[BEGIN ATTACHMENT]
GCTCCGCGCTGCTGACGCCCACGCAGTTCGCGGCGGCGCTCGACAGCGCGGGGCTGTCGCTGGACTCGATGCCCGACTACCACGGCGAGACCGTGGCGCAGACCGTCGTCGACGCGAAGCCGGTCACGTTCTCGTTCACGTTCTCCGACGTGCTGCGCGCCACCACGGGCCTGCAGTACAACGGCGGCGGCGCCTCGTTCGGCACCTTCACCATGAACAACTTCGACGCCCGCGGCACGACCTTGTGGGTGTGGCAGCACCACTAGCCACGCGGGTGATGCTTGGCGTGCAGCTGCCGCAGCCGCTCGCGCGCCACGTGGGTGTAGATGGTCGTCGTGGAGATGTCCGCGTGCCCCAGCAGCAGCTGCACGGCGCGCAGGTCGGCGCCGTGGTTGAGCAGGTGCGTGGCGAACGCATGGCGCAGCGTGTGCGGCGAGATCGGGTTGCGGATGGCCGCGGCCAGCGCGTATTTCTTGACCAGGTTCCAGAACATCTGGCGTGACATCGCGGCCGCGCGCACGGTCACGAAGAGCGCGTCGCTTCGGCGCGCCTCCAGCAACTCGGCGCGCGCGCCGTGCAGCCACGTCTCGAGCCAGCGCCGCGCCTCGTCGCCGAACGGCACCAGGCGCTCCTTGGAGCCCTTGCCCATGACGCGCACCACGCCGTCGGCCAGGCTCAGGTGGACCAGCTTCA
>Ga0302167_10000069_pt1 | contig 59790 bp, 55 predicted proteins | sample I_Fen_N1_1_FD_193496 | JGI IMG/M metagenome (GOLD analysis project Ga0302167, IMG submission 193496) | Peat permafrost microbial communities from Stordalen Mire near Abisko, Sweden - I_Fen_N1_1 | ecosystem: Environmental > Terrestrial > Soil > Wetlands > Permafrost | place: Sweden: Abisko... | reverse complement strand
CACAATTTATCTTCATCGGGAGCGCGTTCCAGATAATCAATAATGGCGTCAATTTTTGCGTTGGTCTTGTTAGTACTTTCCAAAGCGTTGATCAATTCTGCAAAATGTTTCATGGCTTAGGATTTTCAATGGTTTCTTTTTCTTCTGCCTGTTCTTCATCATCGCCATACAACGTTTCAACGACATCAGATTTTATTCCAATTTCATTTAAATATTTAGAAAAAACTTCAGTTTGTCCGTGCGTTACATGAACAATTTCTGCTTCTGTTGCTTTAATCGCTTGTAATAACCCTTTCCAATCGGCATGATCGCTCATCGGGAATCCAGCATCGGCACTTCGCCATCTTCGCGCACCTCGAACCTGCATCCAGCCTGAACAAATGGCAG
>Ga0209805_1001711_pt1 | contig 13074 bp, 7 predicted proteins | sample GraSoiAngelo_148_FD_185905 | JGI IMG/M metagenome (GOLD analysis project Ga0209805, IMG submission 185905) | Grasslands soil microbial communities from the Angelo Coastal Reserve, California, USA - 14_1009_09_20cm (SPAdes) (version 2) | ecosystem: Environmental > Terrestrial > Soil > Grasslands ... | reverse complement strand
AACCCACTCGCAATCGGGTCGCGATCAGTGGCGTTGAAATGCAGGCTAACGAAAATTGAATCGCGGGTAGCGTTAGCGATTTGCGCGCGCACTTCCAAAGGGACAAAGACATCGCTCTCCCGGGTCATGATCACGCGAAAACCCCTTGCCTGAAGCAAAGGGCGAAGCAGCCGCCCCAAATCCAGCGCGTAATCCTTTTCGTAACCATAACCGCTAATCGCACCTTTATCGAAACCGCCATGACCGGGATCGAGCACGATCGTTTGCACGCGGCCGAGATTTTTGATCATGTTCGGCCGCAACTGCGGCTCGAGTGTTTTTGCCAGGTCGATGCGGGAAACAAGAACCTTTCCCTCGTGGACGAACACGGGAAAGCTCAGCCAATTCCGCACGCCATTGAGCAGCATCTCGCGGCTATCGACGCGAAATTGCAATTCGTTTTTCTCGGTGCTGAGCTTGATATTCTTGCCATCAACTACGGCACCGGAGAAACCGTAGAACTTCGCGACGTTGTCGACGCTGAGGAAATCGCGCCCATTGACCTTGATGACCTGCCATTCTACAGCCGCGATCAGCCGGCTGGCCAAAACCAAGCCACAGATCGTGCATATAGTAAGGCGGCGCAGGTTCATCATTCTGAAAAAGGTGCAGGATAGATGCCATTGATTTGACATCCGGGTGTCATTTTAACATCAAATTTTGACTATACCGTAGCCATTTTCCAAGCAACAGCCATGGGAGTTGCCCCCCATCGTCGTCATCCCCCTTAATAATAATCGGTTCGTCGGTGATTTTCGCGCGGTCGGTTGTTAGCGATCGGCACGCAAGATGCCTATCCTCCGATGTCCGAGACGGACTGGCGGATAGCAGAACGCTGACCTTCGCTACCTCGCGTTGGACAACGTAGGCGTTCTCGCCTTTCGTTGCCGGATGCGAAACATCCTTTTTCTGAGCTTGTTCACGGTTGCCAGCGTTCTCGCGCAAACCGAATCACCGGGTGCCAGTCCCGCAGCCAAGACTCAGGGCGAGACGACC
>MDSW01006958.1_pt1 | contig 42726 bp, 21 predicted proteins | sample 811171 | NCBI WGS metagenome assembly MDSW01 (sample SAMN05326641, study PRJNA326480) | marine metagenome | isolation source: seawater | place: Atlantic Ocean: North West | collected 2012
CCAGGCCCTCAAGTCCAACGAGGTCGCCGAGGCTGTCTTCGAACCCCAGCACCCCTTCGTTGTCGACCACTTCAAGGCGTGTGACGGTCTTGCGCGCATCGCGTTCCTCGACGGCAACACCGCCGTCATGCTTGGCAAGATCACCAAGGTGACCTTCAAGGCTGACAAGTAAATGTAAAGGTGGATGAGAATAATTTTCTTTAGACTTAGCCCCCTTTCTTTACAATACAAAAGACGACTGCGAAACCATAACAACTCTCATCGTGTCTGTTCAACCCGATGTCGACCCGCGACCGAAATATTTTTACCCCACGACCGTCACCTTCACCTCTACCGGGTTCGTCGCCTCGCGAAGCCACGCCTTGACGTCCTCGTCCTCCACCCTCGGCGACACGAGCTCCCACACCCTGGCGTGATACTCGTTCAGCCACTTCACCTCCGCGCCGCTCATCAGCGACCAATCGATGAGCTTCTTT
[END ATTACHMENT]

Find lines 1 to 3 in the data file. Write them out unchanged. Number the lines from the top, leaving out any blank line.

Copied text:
GCTCCGCGCTGCTGACGCCCACGCAGTTCGCGGCGGCGCTCGACAGCGCGGGGCTGTCGCTGGACTCGATGCCCGACTACCACGGCGAGACCGTGGCGCAGACCGTCGTCGACGCGAAGCCGGTCACGTTCTCGTTCACGTTCTCCGACGTGCTGCGCGCCACCACGGGCCTGCAGTACAACGGCGGCGGCGCCTCGTTCGGCACCTTCACCATGAACAACTTCGACGCCCGCGGCACGACCTTGTGGGTGTGGCAGCACCACTAGCCACGCGGGTGATGCTTGGCGTGCAGCTGCCGCAGCCGCTCGCGCGCCACGTGGGTGTAGATGGTCGTCGTGGAGATGTCCGCGTGCCCCAGCAGCAGCTGCACGGCGCGCAGGTCGGCGCCGTGGTTGAGCAGGTGCGTGGCGAACGCATGGCGCAGCGTGTGCGGCGAGATCGGGTTGCGGATGGCCGCGGCCAGCGCGTATTTCTTGACCAGGTTCCAGAACATCTGGCGTGACATCGCGGCCGCGCGCACGGTCACGAAGAGCGCGTCGCTTCGGCGCGCCTCCAGCAACTCGGCGCGCGCGCCGTGCAGCCACGTCTCGAGCCAGCGCCGCGCCTCGTCGCCGAACGGCACCAGGCGCTCCTTGGAGCCCTTGCCCATGACGCGCACCACGCCGTCGGCCAGGCTCAGGTGGACCAGCTTCA
>Ga0302167_10000069_pt1 | contig 59790 bp, 55 predicted proteins | sample I_Fen_N1_1_FD_193496 | JGI IMG/M metagenome (GOLD analysis project Ga0302167, IMG submission 193496) | Peat permafrost microbial communities from Stordalen Mire near Abisko, Sweden - I_Fen_N1_1 | ecosystem: Environmental > Terrestrial > Soil > Wetlands > Permafrost | place: Sweden: Abisko... | reverse complement strand
CACAATTTATCTTCATCGGGAGCGCGTTCCAGATAATCAATAATGGCGTCAATTTTTGCGTTGGTCTTGTTAGTACTTTCCAAAGCGTTGATCAATTCTGCAAAATGTTTCATGGCTTAGGATTTTCAATGGTTTCTTTTTCTTCTGCCTGTTCTTCATCATCGCCATACAACGTTTCAACGACATCAGATTTTATTCCAATTTCATTTAAATATTTAGAAAAAACTTCAGTTTGTCCGTGCGTTACATGAACAATTTCTGCTTCTGTTGCTTTAATCGCTTGTAATAACCCTTTCCAATCGGCATGATCGCTCATCGGGAATCCAGCATCGGCACTTCGCCATCTTCGCGCACCTCGAACCTGCATCCAGCCTGAACAAATGGCAG